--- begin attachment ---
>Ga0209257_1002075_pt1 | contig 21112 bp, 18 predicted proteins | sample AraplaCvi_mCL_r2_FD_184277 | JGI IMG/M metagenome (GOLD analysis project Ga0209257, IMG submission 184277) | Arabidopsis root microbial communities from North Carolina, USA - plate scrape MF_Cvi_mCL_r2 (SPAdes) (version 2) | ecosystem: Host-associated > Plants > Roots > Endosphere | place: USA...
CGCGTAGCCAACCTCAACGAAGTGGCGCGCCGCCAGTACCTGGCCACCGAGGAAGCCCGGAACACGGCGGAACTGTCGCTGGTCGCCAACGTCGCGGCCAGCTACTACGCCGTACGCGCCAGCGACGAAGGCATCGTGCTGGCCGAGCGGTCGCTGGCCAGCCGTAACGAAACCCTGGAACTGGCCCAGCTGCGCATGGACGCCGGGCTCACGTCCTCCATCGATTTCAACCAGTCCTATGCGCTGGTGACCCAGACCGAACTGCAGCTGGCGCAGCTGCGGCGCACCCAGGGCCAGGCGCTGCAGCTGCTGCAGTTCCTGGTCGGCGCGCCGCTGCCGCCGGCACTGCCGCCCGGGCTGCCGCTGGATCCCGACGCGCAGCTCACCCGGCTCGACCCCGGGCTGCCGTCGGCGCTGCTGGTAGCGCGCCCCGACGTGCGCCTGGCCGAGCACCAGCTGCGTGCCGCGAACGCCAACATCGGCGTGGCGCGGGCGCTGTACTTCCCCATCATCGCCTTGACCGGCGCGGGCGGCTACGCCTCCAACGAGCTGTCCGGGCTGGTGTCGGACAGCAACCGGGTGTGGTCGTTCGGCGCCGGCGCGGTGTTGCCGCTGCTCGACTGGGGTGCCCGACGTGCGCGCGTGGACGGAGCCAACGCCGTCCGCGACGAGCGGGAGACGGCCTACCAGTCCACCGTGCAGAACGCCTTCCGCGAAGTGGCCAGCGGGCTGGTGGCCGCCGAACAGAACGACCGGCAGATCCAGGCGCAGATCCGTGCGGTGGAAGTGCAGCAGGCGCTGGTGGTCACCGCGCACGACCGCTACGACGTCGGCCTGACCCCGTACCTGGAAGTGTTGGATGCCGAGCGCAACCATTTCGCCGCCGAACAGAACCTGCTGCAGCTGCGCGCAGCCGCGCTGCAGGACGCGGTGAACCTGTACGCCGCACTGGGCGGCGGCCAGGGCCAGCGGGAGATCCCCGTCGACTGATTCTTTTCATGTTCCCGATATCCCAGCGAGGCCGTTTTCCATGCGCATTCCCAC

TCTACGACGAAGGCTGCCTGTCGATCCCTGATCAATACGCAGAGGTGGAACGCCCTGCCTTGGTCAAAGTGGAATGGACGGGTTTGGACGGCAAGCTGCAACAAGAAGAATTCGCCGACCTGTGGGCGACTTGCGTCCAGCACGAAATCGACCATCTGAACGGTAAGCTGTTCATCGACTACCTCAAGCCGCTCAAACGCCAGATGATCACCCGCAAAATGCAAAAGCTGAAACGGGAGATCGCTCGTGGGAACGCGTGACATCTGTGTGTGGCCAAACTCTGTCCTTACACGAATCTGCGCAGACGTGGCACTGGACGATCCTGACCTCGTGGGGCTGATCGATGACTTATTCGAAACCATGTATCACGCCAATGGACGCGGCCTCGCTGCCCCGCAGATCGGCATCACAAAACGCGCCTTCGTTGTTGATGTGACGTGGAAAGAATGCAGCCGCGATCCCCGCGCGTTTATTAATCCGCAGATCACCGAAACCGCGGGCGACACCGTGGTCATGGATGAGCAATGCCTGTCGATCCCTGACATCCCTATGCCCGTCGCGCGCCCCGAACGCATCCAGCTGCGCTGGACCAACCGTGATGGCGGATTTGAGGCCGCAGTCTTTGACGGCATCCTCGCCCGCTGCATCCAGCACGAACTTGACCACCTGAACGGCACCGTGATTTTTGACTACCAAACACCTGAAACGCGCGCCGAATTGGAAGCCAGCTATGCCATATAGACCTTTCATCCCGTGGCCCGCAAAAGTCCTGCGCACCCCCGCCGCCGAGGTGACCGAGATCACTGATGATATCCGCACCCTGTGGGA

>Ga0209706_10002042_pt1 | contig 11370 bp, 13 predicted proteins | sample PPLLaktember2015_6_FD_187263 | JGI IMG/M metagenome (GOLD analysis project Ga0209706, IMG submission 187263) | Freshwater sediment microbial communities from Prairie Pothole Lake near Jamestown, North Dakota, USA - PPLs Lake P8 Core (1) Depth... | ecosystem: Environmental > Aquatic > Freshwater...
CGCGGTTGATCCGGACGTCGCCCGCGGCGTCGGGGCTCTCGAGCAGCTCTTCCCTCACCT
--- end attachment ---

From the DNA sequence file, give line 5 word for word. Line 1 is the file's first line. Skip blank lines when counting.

CGCGGTTGATCCGGACGTCGCCCGCGGCGTCGGGGCTCTCGAGCAGCTCTTCCCTCACCT